THE DYNASTY GURU’S 2024 TOP 55 DYNASTY LEAGUE SHORTSTOP PROSPECTS #1-#19
The prospect mavens have been working hard over the past few months here at the TDG offices to bring you some of the best consensus at least in our opinion rankings of the top and not-so-top prospects in the game that will hopefully give you a leg up on your competition that just looks at the MLB.com rankings (with all due respect of course.) If you`ve been with us for a while you will generally see the same rollout as past years, one week will focus on outfielders, next on shortstops, so and so forth.
This year however we decided to break down our rankings into tiers and provide commentary for each tier as a whole with multiple Guru`s chiming in where they see fit. This will provide more than just a single voice to the readers while letting the authors offer their opinions on players they deem worthy enough to write about. Hopefully, it will be a fun, informative read and you will come away with an idea of how a certain player is looked at by the industry.
As always, our rankings are geared towards a 15-team OBP roto league with a three to five-year view on our team.
This week we`ll be looking at the shortstop position.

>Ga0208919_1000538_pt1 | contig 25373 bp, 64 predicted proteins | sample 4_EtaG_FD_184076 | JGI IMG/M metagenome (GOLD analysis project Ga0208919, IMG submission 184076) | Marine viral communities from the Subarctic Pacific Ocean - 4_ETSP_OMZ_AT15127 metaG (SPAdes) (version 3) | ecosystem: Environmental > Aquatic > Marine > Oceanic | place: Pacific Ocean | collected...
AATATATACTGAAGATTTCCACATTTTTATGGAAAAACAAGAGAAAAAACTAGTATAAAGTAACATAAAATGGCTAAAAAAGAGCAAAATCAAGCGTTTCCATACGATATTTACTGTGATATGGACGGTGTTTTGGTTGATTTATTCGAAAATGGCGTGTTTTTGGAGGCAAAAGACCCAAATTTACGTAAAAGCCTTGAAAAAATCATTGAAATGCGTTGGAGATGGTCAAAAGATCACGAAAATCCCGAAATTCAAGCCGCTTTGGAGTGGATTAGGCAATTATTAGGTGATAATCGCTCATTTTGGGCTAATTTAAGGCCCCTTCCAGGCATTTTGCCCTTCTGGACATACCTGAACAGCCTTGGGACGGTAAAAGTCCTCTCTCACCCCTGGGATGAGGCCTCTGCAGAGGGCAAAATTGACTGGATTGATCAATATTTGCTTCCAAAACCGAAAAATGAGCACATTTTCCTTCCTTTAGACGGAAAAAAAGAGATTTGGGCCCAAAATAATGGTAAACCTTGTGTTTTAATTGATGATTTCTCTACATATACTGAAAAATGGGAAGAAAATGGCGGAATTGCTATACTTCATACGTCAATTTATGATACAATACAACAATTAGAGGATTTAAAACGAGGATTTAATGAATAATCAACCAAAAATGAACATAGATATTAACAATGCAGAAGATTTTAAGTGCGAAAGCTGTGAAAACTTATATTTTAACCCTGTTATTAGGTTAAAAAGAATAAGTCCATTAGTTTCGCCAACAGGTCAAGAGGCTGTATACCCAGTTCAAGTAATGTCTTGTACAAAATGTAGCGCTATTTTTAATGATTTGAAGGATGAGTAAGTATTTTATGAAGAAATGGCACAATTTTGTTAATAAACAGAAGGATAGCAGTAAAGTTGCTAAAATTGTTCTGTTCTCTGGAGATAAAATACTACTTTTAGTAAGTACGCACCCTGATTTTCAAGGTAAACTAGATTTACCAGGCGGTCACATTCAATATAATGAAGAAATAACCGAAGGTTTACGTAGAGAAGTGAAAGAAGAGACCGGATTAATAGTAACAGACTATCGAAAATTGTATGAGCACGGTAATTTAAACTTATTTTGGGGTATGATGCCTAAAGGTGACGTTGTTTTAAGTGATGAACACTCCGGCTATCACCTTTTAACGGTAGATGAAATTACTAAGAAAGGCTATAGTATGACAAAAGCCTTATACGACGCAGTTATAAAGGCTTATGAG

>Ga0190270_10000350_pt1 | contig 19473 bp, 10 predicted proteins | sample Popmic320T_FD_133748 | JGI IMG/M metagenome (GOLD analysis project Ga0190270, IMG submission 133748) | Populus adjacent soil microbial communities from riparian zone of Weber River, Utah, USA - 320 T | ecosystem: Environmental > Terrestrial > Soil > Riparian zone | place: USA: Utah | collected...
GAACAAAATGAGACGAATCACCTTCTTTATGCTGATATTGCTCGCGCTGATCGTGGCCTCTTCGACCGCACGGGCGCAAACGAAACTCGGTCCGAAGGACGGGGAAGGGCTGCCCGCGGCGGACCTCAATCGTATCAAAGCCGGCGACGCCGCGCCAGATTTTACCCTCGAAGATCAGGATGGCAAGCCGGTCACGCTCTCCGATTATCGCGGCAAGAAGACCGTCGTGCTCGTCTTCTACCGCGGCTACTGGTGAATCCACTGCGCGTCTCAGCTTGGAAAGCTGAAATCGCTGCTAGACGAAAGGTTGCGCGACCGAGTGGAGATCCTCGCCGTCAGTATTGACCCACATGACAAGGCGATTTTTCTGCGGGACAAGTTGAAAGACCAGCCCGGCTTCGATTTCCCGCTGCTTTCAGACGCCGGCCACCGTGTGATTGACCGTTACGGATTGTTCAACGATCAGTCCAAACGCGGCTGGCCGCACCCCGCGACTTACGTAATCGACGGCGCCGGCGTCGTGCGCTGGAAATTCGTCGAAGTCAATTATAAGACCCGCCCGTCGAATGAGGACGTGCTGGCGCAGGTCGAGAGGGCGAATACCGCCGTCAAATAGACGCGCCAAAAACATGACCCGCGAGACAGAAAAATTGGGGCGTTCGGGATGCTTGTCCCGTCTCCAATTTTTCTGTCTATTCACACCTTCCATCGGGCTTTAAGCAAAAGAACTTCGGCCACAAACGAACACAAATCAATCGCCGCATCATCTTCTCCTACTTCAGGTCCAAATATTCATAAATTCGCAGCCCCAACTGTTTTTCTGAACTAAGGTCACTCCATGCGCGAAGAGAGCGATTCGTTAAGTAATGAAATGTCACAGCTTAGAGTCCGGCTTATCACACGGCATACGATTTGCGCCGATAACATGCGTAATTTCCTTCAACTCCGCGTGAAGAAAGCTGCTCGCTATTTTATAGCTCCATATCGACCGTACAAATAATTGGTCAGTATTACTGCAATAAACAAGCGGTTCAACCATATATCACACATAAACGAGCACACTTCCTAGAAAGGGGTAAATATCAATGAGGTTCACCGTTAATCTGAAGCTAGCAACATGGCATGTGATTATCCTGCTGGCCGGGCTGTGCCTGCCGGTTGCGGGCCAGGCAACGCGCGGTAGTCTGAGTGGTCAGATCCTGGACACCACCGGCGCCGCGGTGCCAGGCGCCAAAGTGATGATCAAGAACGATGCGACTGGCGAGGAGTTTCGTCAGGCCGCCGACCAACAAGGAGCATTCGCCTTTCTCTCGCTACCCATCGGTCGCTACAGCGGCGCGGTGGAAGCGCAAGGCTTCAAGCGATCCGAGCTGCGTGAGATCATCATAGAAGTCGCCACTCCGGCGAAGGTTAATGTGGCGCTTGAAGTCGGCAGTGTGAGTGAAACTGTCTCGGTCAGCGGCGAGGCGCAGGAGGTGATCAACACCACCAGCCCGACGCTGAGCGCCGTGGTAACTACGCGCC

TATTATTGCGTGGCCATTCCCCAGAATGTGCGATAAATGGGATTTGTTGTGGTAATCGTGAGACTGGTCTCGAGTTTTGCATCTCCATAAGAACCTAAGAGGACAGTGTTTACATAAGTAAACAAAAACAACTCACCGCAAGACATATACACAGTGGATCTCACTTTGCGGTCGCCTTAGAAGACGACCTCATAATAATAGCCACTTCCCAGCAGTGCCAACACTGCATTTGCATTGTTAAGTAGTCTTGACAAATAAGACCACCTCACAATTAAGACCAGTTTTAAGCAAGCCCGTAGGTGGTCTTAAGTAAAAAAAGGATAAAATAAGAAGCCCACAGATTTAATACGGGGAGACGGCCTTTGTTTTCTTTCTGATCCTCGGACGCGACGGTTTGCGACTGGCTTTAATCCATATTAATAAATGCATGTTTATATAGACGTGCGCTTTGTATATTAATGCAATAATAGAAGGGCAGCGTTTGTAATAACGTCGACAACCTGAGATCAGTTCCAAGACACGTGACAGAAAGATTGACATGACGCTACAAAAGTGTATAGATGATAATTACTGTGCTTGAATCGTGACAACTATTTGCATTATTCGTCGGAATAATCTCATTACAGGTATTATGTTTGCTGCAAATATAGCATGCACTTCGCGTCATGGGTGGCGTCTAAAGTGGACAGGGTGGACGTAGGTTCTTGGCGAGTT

There’s no debate here, Jackson Holliday is the #1 shortstop prospect, and it’s easy to see why. We had some discussion about if Lawlar should be included with Holliday, or if Jackson deserved to be in a tier by himself. Ultimately, we felt that Lawlar was just as worthy as Holliday and consider yourself lucky if you have either of them (Ryan).
These two players deserve to be in the top tier all by themselves. I think the balloon holding up Holliday’s prospect status has become so large that I might steer toward Lawlar for the safety he brings. Holliday has the power and speed, but it’s developing and in 2023 it didn’t show up at any of his minor league stops like I would have wanted it to. To compound those fears, he only had four stolen bases after June. Those two things have me gravitating toward the value of Lawlar in this tier. He is more developed and ready, someone you can already see the consistency of his tools on display and the skills you are getting with him (Brian Labude).
This is the top tier for a reason. Both Holliday and Lawlar should make an impact in the majors very shortly. If I am counting on one to have a significant impact in the fantasy world at the earliest, it is probably Lawler. He should rack up counting stats quickly once he is playing every day in the big leagues (Daniel Labude).
Jett Williams was also another hotly contested ranking and ultimately we landed on placing him at the seventh spot. We don`t discriminate against #short_kings here at TDG and felt that we couldn`t penalize him because of his height. Williams gets the most out of his frame and shows an advanced eye at the plate only chasing 16% of the time. He had a brief showing at Double-A to end the season last year and it didn`t go that well. But we`ll give a 19-year-old a pass with his first taste of Double-A. Jett should spend the majority of the year at the level, and if he shows he can handle the high fastball he could be on the fast track to New York. Be aware though that Williams’ ultimate position is most likely second base as his arm is not sufficient at short (Ryan).